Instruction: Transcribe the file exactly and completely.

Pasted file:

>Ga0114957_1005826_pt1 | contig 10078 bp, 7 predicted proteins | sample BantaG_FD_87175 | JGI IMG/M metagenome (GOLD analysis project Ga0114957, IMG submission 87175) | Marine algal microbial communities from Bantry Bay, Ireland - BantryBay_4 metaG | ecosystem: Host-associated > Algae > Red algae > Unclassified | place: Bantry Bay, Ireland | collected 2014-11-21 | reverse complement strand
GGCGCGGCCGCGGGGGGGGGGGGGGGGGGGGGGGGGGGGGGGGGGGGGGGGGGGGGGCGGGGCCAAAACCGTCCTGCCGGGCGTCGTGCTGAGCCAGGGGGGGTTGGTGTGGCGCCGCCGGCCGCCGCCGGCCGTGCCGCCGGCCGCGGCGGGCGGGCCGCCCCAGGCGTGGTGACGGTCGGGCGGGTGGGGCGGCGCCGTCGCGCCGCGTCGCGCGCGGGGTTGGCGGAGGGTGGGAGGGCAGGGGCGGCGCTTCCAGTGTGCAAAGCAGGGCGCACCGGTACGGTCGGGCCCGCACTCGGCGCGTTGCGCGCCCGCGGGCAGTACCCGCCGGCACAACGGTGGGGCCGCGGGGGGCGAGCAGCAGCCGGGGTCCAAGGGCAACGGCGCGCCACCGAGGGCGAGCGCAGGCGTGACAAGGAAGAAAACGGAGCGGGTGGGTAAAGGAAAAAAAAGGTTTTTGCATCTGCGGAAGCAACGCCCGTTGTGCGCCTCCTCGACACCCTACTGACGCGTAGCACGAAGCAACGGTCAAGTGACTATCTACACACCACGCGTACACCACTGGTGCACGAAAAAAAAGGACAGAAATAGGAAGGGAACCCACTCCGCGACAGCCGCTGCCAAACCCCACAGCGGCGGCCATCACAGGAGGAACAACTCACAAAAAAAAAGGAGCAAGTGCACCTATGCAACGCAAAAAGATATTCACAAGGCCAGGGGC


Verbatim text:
>Ga0114957_1005826_pt1 | contig 10078 bp, 7 predicted proteins | sample BantaG_FD_87175 | JGI IMG/M metagenome (GOLD analysis project Ga0114957, IMG submission 87175) | Marine algal microbial communities from Bantry Bay, Ireland - BantryBay_4 metaG | ecosystem: Host-associated > Algae > Red algae > Unclassified | place: Bantry Bay, Ireland | collected 2014-11-21 | reverse complement strand
GGCGCGGCCGCGGGGGGGGGGGGGGGGGGGGGGGGGGGGGGGGGGGGGGGGGGGGGGCGGGGCCAAAACCGTCCTGCCGGGCGTCGTGCTGAGCCAGGGGGGGTTGGTGTGGCGCCGCCGGCCGCCGCCGGCCGTGCCGCCGGCCGCGGCGGGCGGGCCGCCCCAGGCGTGGTGACGGTCGGGCGGGTGGGGCGGCGCCGTCGCGCCGCGTCGCGCGCGGGGTTGGCGGAGGGTGGGAGGGCAGGGGCGGCGCTTCCAGTGTGCAAAGCAGGGCGCACCGGTACGGTCGGGCCCGCACTCGGCGCGTTGCGCGCCCGCGGGCAGTACCCGCCGGCACAACGGTGGGGCCGCGGGGGGCGAGCAGCAGCCGGGGTCCAAGGGCAACGGCGCGCCACCGAGGGCGAGCGCAGGCGTGACAAGGAAGAAAACGGAGCGGGTGGGTAAAGGAAAAAAAAGGTTTTTGCATCTGCGGAAGCAACGCCCGTTGTGCGCCTCCTCGACACCCTACTGACGCGTAGCACGAAGCAACGGTCAAGTGACTATCTACACACCACGCGTACACCACTGGTGCACGAAAAAAAAGGACAGAAATAGGAAGGGAACCCACTCCGCGACAGCCGCTGCCAAACCCCACAGCGGCGGCCATCACAGGAGGAACAACTCACAAAAAAAAAGGAGCAAGTGCACCTATGCAACGCAAAAAGATATTCACAAGGCCAGGGGC